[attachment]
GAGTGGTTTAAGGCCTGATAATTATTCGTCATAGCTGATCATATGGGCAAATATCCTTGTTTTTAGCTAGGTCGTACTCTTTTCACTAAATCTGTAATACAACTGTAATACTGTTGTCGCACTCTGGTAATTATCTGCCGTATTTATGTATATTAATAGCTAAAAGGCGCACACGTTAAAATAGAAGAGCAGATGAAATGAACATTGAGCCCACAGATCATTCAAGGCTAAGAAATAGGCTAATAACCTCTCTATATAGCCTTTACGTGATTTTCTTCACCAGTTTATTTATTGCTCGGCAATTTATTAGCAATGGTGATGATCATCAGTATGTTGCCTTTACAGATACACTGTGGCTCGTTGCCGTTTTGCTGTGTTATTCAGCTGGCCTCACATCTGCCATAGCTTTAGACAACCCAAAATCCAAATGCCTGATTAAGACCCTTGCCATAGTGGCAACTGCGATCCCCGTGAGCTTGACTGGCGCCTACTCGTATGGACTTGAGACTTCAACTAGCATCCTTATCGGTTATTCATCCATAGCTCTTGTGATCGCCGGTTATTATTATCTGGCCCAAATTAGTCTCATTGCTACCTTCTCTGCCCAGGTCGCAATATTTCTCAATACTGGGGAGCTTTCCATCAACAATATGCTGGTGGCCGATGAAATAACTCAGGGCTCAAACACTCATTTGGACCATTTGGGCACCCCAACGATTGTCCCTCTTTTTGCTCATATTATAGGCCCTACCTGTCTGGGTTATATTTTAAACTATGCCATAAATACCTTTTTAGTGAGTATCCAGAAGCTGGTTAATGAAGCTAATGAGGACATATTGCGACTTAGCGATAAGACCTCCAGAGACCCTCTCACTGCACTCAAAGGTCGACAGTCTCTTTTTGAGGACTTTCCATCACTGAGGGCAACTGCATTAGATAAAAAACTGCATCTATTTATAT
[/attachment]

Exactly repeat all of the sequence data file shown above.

GAGTGGTTTAAGGCCTGATAATTATTCGTCATAGCTGATCATATGGGCAAATATCCTTGTTTTTAGCTAGGTCGTACTCTTTTCACTAAATCTGTAATACAACTGTAATACTGTTGTCGCACTCTGGTAATTATCTGCCGTATTTATGTATATTAATAGCTAAAAGGCGCACACGTTAAAATAGAAGAGCAGATGAAATGAACATTGAGCCCACAGATCATTCAAGGCTAAGAAATAGGCTAATAACCTCTCTATATAGCCTTTACGTGATTTTCTTCACCAGTTTATTTATTGCTCGGCAATTTATTAGCAATGGTGATGATCATCAGTATGTTGCCTTTACAGATACACTGTGGCTCGTTGCCGTTTTGCTGTGTTATTCAGCTGGCCTCACATCTGCCATAGCTTTAGACAACCCAAAATCCAAATGCCTGATTAAGACCCTTGCCATAGTGGCAACTGCGATCCCCGTGAGCTTGACTGGCGCCTACTCGTATGGACTTGAGACTTCAACTAGCATCCTTATCGGTTATTCATCCATAGCTCTTGTGATCGCCGGTTATTATTATCTGGCCCAAATTAGTCTCATTGCTACCTTCTCTGCCCAGGTCGCAATATTTCTCAATACTGGGGAGCTTTCCATCAACAATATGCTGGTGGCCGATGAAATAACTCAGGGCTCAAACACTCATTTGGACCATTTGGGCACCCCAACGATTGTCCCTCTTTTTGCTCATATTATAGGCCCTACCTGTCTGGGTTATATTTTAAACTATGCCATAAATACCTTTTTAGTGAGTATCCAGAAGCTGGTTAATGAAGCTAATGAGGACATATTGCGACTTAGCGATAAGACCTCCAGAGACCCTCTCACTGCACTCAAAGGTCGACAGTCTCTTTTTGAGGACTTTCCATCACTGAGGGCAACTGCATTAGATAAAAAACTGCATCTATTTATAT